Arms were laid down in this field, now called Surrender Field. General Cornwallis called in sick that day. He sent his second-in-command to turn over his sword.

Yorktown is a very small town with few permanent residents but a number of historic homes and building are still standing. The Nelson House has been preserved and still boasts its original floors.

The Yorktown Victory Monument stands sentry in this park along the bank of the York River.

Tuesday, October 23, 2007

Off Topic: "Black Hawk - The Story of a World Class Helicopter"

I am taking a break from writing about RV travel to address another subject near and dear to my heart. Those who know me may recall that my Dad, Brian Carnell, worked as a crash-worthiness engineer for Sikorsky Aircraft for the majority of his career. His primary project from the 1970s until his retirement in 1992 was the Black Hawk helicopter. Over 3000 Black Hawks or variants of it have been produced. They serve in all branches of the US military, were used to bring aid to victims of the tsunami in Asia, and to rescue an estimated 35,000 flood victims during Hurricane Katrina.

Ray Leoni, who led the engineering design and test activities for the Black Hawk and was awarded the patent, has written a book called "Black Hawk - The Story of a World Class Helicopter." He explains how Sikorsky developed one of the world's most successful helicopters against daunting odds and how it changed the company's destiny.

I am extremely proud that my Dad's contributions to the safety of the Black Hawk design are referenced in Ray Leoni's book. Dad is cited on page 92 as becoming "the key motivator for creating the Black Hawk's crashworthiness features." In addition, he is pictured on page 95 "strapped in a troop seat supported by energy-absorbing reels attached to the cabin ceiling." Dad's seat designs contributed significantly to the survival of troops involved in crashes. In addition, he worked to reduce post-crash fires, also saving significant numbers of lives.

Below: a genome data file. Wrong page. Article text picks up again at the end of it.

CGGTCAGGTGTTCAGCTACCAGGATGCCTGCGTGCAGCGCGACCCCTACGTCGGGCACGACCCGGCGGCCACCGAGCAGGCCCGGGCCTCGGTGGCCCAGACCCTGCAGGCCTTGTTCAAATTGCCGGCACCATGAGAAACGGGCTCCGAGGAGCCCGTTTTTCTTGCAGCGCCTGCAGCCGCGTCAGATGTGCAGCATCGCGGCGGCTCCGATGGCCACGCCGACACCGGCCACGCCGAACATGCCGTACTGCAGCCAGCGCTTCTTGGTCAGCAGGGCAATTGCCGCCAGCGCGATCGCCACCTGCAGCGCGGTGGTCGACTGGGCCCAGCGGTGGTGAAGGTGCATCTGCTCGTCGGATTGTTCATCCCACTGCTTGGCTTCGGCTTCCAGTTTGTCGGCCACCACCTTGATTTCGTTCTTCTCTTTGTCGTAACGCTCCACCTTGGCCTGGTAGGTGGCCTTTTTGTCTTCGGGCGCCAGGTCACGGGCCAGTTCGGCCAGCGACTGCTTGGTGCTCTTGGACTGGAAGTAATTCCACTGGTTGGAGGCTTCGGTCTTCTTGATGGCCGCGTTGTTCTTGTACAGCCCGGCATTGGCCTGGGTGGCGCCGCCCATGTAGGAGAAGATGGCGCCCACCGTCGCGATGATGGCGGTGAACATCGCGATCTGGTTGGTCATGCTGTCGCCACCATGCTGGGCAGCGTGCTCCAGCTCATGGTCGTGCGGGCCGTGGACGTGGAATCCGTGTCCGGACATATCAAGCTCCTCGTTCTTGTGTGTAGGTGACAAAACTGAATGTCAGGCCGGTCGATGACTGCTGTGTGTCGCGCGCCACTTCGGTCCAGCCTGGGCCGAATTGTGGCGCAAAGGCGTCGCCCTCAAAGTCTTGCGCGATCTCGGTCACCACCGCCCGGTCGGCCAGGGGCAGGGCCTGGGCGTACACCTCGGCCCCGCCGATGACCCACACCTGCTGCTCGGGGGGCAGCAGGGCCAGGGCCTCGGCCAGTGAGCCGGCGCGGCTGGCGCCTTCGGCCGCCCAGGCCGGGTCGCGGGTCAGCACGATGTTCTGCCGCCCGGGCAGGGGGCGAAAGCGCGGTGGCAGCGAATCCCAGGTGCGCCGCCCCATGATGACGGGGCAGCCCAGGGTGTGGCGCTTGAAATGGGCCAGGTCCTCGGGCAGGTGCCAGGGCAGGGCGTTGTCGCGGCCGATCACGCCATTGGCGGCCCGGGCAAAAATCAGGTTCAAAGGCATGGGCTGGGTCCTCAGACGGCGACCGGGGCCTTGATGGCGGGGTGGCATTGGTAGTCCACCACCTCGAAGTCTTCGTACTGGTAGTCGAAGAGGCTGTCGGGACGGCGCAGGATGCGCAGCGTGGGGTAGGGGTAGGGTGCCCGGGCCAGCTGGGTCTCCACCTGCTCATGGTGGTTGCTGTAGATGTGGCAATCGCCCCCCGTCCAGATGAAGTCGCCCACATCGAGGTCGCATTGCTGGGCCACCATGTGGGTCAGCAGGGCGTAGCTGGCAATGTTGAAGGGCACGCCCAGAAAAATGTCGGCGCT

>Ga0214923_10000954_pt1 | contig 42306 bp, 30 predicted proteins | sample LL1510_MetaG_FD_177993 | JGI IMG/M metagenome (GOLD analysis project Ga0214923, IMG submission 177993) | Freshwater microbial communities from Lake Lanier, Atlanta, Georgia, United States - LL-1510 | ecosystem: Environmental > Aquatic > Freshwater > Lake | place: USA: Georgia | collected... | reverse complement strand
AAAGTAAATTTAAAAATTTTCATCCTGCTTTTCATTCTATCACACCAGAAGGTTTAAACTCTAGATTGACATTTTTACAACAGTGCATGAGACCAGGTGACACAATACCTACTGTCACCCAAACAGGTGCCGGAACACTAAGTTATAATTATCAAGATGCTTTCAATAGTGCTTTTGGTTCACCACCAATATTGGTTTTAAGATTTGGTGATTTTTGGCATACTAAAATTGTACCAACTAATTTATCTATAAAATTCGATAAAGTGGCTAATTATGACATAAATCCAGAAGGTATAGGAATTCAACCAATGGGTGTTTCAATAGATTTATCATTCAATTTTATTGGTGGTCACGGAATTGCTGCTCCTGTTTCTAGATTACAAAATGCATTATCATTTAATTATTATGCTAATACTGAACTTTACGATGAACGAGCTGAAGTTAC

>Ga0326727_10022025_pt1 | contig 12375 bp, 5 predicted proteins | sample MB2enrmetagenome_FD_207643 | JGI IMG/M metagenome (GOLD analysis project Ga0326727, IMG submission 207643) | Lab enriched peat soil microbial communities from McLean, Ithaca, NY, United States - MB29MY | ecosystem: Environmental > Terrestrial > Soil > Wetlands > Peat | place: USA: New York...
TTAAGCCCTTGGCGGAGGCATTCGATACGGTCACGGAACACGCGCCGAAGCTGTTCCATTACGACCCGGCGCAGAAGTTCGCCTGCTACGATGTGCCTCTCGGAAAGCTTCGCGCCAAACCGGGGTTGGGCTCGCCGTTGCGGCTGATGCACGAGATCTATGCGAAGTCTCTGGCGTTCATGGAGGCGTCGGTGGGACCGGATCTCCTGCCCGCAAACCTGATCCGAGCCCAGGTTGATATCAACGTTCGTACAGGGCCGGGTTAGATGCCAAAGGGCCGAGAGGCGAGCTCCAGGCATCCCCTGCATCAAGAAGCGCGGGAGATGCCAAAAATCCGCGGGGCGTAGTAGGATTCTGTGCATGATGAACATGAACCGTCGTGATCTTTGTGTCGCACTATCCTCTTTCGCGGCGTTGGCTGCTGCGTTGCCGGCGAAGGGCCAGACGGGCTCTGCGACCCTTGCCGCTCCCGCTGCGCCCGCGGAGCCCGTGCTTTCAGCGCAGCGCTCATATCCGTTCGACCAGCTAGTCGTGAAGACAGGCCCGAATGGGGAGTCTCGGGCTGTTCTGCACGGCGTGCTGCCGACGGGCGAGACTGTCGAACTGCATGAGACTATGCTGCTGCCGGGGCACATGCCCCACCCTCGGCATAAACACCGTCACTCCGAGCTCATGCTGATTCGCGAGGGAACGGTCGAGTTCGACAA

After Dad's retirement from Sikorsky, he continued to work as a consultant until 2006 with his long-time friend and former Sikorsky colleague, Dave Fansler. Dave is also referenced in the Black Hawk book on page 104, for his leading role in ballistics design for the Black Hawk. As consultants, Dad and Dave continued to analyze crash data, proving the soundness of the design and always searching for ways to improve the safety and survivability of of this incredible flying machine!

A link to purchase the book through the online bookstore, Amazon.com, is provided at the top of this page. Readers will benefit from the unique insights into the challenges of helicopter design and development, as well as the individual technical achievements, and highly successful management strategies presented in the book. I am not an engineer and am certainly a non-technical person if there ever was one, yet I found the story fascinating. It's a great read!

Friday, October 19, 2007

Dinner at Marguerite & David's Home

Marguerite & David hosted a dinner at their home, giving our family a time to be all together before we head south. The girls, Catherine (5) and Meredith (2 1/2) are a delight. Meredith is talking up a storm, clowning around, and loves to crack herself up by being a goofball. After dinner, she took turns sitting on Uncle Eddie's lap, Grandpa's lap, and Auntie Camille's lap. Marguerite took this sweet picture of Meredith with her Grandpa.

Monday, October 15, 2007

Fall Travel Plan

As of yesterday, the RV Toy Shoppe is closed for the season and I worked my last day at Long View RV until the Spring. We are preparing to depart Cha-Wi-Ma Camp next weekend. On Sunday, October 21, the water will be turned off. OK, we can take a hint! It's time to head south with the snowbirds.

Our plan is to make a bee-line for Jekyll Island, Georgia. We'll spend a week or two there and arrive in Orange City, FL (near Daytona) for our nephew's wedding on November 10. We'll have a month after that to enjoy the Atlantic coast side of Florida. Our home base for the winter will be Southern Aire RV Park in Thonotosassa, FL, just outside of Tampa. It's 8 miles from Long View RV in Dover where I'll be working Jan-Mar. Ed will set up shop with Protech Mobile RV Service & Repair for local RVers. Check back soon for new posts as we get underway with our travel adventures!